Seeing 1930s Hollywood from a naïve young man’s point of view has promise, since it’s a tale told much less frequently than the female version of the story, and there’s a sweetness in Bobby that makes us care about him—at first. But director Allen isn’t interested in real emotion in this movie, preferring the shiny surfaces the movie’s title calls to mind. (“Café society” is the term used to describe the flamboyant nightlife of the Great Depression which, despite its glamour, had an undercurrent of illegality and desperation.) So Bobby’s sweetness evaporates with his innocence, and he moves back to New York to find success managing a glitzy new nightclub owned by his gangster brother Ben (Corey Stoll, Midnight in Paris). Audiences have seen other versions of most of the Café Society characters in the movies that Allen has been making for almost 50 years (from Take the Money and Run to Magic in the Moonlight). This time, however, the “ick” factor predominates, from beautiful young women with much older men to Bobby’s brother who repeatedly rubs out people, seemingly with impunity. And while the stereotype Jewish characters in many of Allen’s previous movies were portrayed with equal parts exasperation and affection, in Café Society these stereotypes shade into bitterness as bickering turns into hostility. Movie buffs will enjoy the name-dropping of classic movie stars and clips from films of Hollywood’s golden era, but those bits of fun aren’t enough to counteract the bad taste this movie leaves. It’s possible that Woody Allen has run out of things to say, as he jumps from one cliché to the next in Café Society. The fact that Allen created many of these clichés in his earlier movies doesn’t excuse his lack of originality here. He has made fresh movies in the not too distant past, like Midnight in Paris (2011), so I’m inclined to give him the benefit of the doubt. Yes, Café Society disappoints, but I would still see Allen’s next movie to find out if he somehow still has the chops to come up with new ideas and new characters.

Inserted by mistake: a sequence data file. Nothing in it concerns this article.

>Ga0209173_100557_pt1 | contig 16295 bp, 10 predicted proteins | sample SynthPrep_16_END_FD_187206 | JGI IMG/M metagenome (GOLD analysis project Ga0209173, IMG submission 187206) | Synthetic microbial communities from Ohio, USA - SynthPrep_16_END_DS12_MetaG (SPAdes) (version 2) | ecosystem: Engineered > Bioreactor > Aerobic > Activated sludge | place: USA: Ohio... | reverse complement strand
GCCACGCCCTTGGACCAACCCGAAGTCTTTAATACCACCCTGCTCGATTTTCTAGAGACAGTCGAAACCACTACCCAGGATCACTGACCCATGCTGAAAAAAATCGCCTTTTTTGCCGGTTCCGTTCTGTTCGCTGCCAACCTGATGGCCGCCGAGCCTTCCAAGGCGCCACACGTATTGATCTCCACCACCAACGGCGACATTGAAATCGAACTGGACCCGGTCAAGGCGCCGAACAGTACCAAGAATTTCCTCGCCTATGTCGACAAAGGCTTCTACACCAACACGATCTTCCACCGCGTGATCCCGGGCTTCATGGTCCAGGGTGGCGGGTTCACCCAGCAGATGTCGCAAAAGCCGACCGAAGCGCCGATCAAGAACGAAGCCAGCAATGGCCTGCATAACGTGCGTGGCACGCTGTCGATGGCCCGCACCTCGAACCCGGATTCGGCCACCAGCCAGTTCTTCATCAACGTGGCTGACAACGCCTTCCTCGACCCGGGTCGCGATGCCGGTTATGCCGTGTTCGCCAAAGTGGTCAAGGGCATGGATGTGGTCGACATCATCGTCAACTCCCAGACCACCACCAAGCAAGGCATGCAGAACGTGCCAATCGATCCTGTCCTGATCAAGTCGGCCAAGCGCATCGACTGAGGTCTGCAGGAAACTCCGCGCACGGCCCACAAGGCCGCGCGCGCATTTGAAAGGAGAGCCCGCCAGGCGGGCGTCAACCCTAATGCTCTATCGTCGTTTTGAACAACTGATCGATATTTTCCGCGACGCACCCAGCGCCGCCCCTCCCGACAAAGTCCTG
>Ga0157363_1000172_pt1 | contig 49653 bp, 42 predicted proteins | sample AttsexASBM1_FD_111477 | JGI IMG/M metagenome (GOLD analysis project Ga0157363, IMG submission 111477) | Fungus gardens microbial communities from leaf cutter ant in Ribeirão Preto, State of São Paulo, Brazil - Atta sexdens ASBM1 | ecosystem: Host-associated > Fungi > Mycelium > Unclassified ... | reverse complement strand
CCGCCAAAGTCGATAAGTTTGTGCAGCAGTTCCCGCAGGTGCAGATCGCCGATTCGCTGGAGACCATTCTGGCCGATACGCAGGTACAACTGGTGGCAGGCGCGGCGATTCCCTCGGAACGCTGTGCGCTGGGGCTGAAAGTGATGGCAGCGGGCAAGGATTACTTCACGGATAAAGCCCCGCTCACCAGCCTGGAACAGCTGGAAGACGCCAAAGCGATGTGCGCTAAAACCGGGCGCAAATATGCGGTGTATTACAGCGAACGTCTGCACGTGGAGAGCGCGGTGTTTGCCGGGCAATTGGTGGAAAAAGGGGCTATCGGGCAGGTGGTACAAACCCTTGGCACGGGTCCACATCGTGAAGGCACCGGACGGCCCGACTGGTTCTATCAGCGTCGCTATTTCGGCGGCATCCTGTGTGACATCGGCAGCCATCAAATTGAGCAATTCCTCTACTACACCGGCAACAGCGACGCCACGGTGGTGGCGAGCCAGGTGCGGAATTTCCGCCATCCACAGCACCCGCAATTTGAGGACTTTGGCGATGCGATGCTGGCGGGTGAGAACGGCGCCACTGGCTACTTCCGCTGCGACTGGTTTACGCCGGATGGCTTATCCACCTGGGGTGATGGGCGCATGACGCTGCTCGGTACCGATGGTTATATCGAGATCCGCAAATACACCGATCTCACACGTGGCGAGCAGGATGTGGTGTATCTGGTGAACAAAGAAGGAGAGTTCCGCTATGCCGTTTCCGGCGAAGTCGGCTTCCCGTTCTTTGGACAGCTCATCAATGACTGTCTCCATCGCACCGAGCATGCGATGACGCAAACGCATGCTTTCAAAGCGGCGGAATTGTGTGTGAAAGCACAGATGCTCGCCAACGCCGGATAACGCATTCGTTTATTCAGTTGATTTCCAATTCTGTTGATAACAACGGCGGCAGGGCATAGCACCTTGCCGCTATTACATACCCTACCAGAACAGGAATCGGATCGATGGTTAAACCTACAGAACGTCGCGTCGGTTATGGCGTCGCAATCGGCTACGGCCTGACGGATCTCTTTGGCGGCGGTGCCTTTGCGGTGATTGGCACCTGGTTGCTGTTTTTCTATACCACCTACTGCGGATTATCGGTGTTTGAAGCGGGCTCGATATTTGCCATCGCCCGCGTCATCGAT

70 AUGUST 2016 | OUTANDABOUTNOW.COM
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SIX DECADES OF ANGST AND LAUGHS A look at Woody Allen films through the ages By Mark Fields Café Society, the latest feature from writer-director Woody Allen, joins an impressive body of work that now spans six decades. Allen, who first emerged in the media spotlight as a comedy writer and stand-up, quickly evolved into a thoughtful, if uneven, filmmaker who could produce equal measures of laughs and tears with his meditations on the quirks of human interaction. Further, Allen has a penchant for attracting A-list acting talent, many of whom go on to win Oscars for it. These films, one each from the last six decades, are well worth watching, whether for the first time or a repeat viewing.
Midnight in Paris (2011) Owen Wilson plays Gil, a romantic, restless screenwriter on vacation in Paris with his no-nonsense fiancée Inez (Rachel McAdams). One night while wandering the cobblestone streets of the City of Light, Gil stumbles onto a strange portal into the past and re-sparks his imagination with the literary lights of a bygone era. But Gil’s fantasy soon takes him further and further from his current life. The nostalgic comedy, in a style familiar to Allen enthusiasts, features rhapsodic cinematography of Paris and a period jazz score. Also starring Kathy Bates, Marion Cottilard, Adrien Brody, Tom Hiddleston and Alison Pill.
Chris, a financially struggling tennis pro ( Jonathan Rhys Meyers), is teaching lessons in an upscale London club when he befriends one of his students and gets introduced into a businessman’s family in modern, luxe London. Seduced by the ease and comfort of their affluent lifestyle, Chris begins to date their daughter while also finding himself drawn to an American actress engaged to his friend. His fiscal and moral dilemma in this dark comedy has shattering consequences. Also featuring Scarlett Johansson, Emily Mortimer, Matthew Goode and Brian Cox.
Sweet and Lowdown
Emmet Ray is a womanizer, spendthrift, drunk, and, surprisingly, talented musician who sees himself as the secondgreatest jazz guitarist after the legendary Django Reinhardt. This fictional biopic, set in the 1930s, follows the tortured life of Ray (Sean Penn). He falls in love with a mute woman, Hattie (Samantha Morton), but sabotages the relationship because he mistakenly believes that great artists must be free of romantic entanglements. Both Penn and Morton were Oscar nominees for their performances in this lesser but still rich Allen dramatic comedy. The cast includes Uma Thurman, Anthony LaPaglia, Denis O’Hare and outré film director John Waters.
Crimes and Misdemeanors
One of the most potent of Allen’s signature blends of laugh-out-loud comedy and starkly moving drama, Crimes and Misdemeanors retains its profundity nearly 30 years later. Two stories intertwine as an esteemed doctor takes stark measures to keep an affair under wraps while a hapless documentarian finds himself stuck making a film about a person he despises. One seemingly-throwaway scene at a cocktail party perfectly distills the chasm between the two men’s moral lapses. Starring Martin Landau, Woody Allen, Mia Farrow, Alan Alda, Angelica Huston, Claire Bloom and Jerry Orbach.